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A group of researchers led by Assistant Professor OOHORA Koji and Professor HAYASHI Takashi at the Graduate School of Engineering, Osaka University, together with Professor SHIRO Yoshitsugu and Chief Researcher SUGIMOTO Hiroshi at the RIKEN Spring-8 Center, clarified that the active species of a hydroxylation reaction (changing C-H bonds to O-H bonds) catalyzed by an artificial enzyme, or myoglobin manganese reconstituted with porphycene, was the Oxomanganese(V) species (MnV-oxo species), a world first.

The C−H bonds are very strong and unreactive, so it was difficult to activate them to produce functionalized products. Native enzymes to facilitate hydroxylation reactions have drawn attention in recent years; however, the identification of the active species in such enzymes has been thought to be difficult. For this reason, the identification of active species has been limited in some systems, although it was important for understanding mechanism behind reactions of enzyme and improving such reactions.

Using a stopped flow apparatus, this group clarified that the active species of artificial enzymes that contain manganese, which efficiently changes stable CH bonds to C-OH bonds, was the MnV-oxo species. This group also demonstrated that the active species obtained could hydroxylate stable C-H bonds at room temperature without requiring complex protein environments as native enzymes do. This group’s achievement has enabled the designing of artificial enzymes, which will allow for stereoselective/regioselective hydroxylation of complex organic compounds as well as efficient conversion of abundant natural carbon resources into useful chemicals.


A mechanistic study of H2O2-dependent C–H bond hydroxylation by myoglobin reconstituted with a manganese porphycene was carried out. The X-ray crystal structure of the reconstituted protein obtained at 1.5 Å resolution reveals tight incorporation of the complex into the myoglobin matrix at pH 8.5, the optimized pH value for the highest turnover number of hydroxylation of ethylbenzene. The protein generates a spectroscopically detectable two-electron oxidative intermediate in a reaction with peracid, which has a half-life up to 38 s at 10 °C. Electron paramagnetic resonance spectra of the intermediate with perpendicular and parallel modes are silent, indicating formation of a low-spin MnV-oxo species. In addition, the MnV-oxo species is capable of promoting the hydroxylation of sodium 4-ethylbenzenesulfonate under single turnover conditions with an apparent second-order rate constant of 2.0 M–1 s–1 at 25 °C. Furthermore, the higher bond dissociation enthalpy of the substrate decreases the rate constant, in support of the proposal that the H-abstraction is one of the rate-limiting steps. The present engineered myoglobin serves as an artificial metalloenzyme for inert C–H bond activation via a high-valent metal species similar to the species employed by native monooxygenases such as cytochrome P450.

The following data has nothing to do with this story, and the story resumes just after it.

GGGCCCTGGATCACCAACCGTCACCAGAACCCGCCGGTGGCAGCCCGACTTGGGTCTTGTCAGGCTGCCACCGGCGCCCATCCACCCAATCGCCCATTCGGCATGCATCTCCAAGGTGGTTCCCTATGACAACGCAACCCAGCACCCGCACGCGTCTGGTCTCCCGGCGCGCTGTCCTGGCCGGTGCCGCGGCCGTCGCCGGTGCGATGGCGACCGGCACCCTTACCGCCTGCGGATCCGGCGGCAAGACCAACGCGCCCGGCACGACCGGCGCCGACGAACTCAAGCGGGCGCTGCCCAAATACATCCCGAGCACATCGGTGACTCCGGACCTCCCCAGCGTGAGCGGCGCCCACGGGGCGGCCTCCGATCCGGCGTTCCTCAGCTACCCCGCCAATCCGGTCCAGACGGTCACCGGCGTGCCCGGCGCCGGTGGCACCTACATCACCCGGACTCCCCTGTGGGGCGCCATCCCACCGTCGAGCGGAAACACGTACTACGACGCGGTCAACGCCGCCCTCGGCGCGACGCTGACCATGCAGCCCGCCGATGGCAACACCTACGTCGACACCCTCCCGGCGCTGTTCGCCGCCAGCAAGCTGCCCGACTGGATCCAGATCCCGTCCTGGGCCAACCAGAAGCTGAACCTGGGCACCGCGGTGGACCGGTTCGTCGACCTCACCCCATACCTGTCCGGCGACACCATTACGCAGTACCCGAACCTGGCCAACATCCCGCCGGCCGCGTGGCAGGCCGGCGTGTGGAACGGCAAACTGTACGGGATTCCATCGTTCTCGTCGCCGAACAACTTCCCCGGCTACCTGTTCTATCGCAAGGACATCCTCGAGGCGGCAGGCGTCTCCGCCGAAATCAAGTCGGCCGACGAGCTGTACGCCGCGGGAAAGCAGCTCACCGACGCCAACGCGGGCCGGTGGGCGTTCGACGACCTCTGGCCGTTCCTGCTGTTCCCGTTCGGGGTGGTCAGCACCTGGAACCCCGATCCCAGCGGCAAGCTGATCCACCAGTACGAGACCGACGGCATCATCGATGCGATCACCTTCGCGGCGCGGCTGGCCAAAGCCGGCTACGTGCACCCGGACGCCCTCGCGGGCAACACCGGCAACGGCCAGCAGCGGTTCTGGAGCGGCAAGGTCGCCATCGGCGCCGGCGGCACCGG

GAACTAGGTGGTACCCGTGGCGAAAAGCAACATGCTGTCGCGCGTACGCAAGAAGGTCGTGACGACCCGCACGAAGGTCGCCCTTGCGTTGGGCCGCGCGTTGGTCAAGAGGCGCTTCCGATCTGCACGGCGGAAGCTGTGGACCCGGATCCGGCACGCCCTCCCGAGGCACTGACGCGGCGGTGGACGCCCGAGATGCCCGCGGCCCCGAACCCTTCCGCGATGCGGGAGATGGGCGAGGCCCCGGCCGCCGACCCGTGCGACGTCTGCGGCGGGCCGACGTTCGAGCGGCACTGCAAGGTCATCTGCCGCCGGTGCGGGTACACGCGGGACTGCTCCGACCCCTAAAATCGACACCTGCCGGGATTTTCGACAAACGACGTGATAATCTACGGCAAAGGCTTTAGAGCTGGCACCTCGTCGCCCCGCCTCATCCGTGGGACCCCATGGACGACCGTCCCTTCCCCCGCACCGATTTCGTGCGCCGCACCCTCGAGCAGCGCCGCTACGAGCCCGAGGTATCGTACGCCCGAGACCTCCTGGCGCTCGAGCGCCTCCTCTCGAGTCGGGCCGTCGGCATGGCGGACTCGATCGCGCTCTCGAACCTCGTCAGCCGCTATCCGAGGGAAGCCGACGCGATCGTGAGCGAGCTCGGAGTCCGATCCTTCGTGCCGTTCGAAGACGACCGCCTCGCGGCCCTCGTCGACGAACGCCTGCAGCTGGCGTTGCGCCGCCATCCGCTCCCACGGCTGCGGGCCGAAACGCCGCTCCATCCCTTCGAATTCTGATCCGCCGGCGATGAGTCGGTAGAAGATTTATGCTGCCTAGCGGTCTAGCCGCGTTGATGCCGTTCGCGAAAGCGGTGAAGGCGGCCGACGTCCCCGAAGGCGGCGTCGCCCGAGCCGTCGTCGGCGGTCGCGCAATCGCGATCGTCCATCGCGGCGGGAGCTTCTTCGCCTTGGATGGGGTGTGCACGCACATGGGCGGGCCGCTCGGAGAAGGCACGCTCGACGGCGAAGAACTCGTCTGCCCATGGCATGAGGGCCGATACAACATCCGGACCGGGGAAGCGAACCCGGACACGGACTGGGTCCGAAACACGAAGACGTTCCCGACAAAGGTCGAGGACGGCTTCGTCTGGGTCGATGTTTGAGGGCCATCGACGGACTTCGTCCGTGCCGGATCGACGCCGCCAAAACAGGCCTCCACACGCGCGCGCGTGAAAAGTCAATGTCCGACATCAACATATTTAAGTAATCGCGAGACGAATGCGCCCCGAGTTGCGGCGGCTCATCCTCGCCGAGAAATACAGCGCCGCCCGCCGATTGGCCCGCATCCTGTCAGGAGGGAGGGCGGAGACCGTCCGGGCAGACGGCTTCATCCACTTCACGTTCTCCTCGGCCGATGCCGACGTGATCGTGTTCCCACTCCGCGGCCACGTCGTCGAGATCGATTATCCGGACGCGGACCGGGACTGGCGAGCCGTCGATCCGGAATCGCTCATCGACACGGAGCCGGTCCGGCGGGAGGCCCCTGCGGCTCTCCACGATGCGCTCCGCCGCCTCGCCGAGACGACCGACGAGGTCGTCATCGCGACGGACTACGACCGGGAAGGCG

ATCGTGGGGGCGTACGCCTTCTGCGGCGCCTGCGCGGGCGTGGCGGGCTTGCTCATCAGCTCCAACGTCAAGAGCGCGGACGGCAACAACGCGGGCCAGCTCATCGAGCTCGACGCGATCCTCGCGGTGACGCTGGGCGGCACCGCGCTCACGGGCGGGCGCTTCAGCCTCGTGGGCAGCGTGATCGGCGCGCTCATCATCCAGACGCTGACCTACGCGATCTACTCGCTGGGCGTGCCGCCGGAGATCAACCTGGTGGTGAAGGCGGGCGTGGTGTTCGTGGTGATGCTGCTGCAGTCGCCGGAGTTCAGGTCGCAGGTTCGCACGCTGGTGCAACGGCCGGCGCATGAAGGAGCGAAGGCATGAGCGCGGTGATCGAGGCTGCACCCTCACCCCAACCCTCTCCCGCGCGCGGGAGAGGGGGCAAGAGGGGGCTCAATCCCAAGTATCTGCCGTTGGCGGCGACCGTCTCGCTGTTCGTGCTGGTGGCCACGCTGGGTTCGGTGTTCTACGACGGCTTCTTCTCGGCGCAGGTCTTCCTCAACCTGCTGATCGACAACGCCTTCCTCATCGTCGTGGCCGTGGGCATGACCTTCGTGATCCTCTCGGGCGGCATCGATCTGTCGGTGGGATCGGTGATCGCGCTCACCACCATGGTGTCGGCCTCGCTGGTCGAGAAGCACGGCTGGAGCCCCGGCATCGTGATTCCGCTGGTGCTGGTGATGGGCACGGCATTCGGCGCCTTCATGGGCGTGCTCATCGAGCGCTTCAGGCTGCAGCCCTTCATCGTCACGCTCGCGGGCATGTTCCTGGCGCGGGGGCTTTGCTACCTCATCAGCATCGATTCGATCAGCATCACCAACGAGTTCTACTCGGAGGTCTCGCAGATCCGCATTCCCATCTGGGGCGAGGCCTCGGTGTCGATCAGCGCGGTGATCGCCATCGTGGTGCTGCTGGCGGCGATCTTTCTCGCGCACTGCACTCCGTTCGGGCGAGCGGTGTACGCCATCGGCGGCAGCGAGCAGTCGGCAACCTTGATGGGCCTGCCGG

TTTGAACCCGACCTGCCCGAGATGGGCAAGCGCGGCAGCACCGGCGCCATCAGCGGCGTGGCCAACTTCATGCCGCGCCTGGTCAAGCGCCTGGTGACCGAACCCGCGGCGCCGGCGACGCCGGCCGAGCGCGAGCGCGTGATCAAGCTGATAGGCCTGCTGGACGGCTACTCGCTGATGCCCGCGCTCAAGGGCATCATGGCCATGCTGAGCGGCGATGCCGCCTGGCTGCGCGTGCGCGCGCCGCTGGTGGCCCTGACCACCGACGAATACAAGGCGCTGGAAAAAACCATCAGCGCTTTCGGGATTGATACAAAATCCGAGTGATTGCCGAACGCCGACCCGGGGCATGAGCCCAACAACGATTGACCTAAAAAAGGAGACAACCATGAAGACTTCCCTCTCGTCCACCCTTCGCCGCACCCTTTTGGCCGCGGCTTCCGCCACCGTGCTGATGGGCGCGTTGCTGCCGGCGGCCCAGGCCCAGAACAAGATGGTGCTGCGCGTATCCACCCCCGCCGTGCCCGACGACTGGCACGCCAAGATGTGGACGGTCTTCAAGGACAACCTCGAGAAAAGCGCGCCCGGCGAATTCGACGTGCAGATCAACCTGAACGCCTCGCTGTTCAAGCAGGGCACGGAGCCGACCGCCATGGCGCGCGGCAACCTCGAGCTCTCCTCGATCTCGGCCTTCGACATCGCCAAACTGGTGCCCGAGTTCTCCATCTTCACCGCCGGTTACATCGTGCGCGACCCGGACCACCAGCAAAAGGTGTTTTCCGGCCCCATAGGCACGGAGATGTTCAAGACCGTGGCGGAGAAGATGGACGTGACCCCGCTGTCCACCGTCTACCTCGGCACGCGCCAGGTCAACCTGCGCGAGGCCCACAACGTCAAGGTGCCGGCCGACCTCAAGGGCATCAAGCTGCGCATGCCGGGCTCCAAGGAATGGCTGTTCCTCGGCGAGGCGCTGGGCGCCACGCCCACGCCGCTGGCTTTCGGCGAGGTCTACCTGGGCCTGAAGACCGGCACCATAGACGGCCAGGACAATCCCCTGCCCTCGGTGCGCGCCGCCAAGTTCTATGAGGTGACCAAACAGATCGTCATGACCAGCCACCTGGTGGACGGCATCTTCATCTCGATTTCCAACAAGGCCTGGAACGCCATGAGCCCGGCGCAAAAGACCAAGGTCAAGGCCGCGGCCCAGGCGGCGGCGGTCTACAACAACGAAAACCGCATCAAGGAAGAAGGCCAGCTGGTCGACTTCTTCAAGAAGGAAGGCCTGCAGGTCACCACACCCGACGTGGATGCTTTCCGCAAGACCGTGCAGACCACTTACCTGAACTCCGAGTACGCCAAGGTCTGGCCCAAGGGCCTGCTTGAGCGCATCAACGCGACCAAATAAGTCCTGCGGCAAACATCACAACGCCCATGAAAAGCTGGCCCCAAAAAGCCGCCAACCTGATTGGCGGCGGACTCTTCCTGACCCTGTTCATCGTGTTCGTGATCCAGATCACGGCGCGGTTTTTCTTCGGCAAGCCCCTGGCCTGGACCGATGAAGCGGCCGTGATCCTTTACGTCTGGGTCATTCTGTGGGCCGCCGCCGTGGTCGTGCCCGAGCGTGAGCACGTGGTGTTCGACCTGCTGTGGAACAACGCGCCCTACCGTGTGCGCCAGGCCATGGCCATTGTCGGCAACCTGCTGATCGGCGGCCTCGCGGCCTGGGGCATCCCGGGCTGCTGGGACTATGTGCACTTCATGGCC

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To learn more about this research, please view the full research report entitled "Manganese(V) Porphycene Complex Responsible for Inert C–H Bond Hydroxylation in a Myoglobin Matrix" at this page of Journal of the American Chemical Society.

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